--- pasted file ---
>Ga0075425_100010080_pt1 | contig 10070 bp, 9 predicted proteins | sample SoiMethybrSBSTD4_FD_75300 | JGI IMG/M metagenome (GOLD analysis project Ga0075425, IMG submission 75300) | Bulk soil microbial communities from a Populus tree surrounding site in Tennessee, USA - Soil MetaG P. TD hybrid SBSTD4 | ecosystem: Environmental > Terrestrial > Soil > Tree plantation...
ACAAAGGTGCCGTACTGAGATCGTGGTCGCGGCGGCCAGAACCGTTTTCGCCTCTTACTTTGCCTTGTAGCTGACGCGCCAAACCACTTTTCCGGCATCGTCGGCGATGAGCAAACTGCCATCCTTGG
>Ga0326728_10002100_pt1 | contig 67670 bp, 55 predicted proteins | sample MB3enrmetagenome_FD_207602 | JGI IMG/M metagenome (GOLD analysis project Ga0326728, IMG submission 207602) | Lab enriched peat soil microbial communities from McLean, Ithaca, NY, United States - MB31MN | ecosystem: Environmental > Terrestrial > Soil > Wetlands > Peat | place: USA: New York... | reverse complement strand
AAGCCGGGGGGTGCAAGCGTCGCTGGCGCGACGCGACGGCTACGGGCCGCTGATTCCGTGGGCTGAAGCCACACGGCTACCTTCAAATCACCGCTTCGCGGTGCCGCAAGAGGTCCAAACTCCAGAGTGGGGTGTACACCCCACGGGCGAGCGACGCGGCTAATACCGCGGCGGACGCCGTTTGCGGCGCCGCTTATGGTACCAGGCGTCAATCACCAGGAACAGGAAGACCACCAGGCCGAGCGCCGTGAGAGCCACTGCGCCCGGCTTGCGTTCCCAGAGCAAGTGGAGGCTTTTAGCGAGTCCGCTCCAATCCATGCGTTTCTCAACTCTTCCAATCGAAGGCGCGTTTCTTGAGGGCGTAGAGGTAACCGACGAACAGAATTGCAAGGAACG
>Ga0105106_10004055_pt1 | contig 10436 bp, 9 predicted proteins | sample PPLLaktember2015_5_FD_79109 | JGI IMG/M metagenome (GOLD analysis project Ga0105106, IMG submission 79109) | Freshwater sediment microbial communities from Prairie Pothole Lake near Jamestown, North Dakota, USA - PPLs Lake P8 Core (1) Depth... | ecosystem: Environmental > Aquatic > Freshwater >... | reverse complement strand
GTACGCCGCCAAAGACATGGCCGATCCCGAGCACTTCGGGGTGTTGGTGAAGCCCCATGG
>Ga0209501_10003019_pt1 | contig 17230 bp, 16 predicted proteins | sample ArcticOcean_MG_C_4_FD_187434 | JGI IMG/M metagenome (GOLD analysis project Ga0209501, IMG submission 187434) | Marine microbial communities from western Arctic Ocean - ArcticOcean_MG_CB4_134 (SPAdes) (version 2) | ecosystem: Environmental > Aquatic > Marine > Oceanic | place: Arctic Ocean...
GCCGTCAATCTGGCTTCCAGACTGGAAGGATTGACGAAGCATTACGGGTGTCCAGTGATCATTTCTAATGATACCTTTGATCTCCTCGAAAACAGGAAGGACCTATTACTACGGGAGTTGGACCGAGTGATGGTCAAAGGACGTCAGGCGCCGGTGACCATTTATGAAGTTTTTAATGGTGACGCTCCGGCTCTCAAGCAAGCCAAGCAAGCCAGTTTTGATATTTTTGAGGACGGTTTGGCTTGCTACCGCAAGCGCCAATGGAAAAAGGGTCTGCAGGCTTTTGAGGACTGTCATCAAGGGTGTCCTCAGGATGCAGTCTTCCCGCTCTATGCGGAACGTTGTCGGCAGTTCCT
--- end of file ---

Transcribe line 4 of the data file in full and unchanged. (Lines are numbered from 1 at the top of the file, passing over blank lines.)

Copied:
AAGCCGGGGGGTGCAAGCGTCGCTGGCGCGACGCGACGGCTACGGGCCGCTGATTCCGTGGGCTGAAGCCACACGGCTACCTTCAAATCACCGCTTCGCGGTGCCGCAAGAGGTCCAAACTCCAGAGTGGGGTGTACACCCCACGGGCGAGCGACGCGGCTAATACCGCGGCGGACGCCGTTTGCGGCGCCGCTTATGGTACCAGGCGTCAATCACCAGGAACAGGAAGACCACCAGGCCGAGCGCCGTGAGAGCCACTGCGCCCGGCTTGCGTTCCCAGAGCAAGTGGAGGCTTTTAGCGAGTCCGCTCCAATCCATGCGTTTCTCAACTCTTCCAATCGAAGGCGCGTTTCTTGAGGGCGTAGAGGTAACCGACGAACAGAATTGCAAGGAACG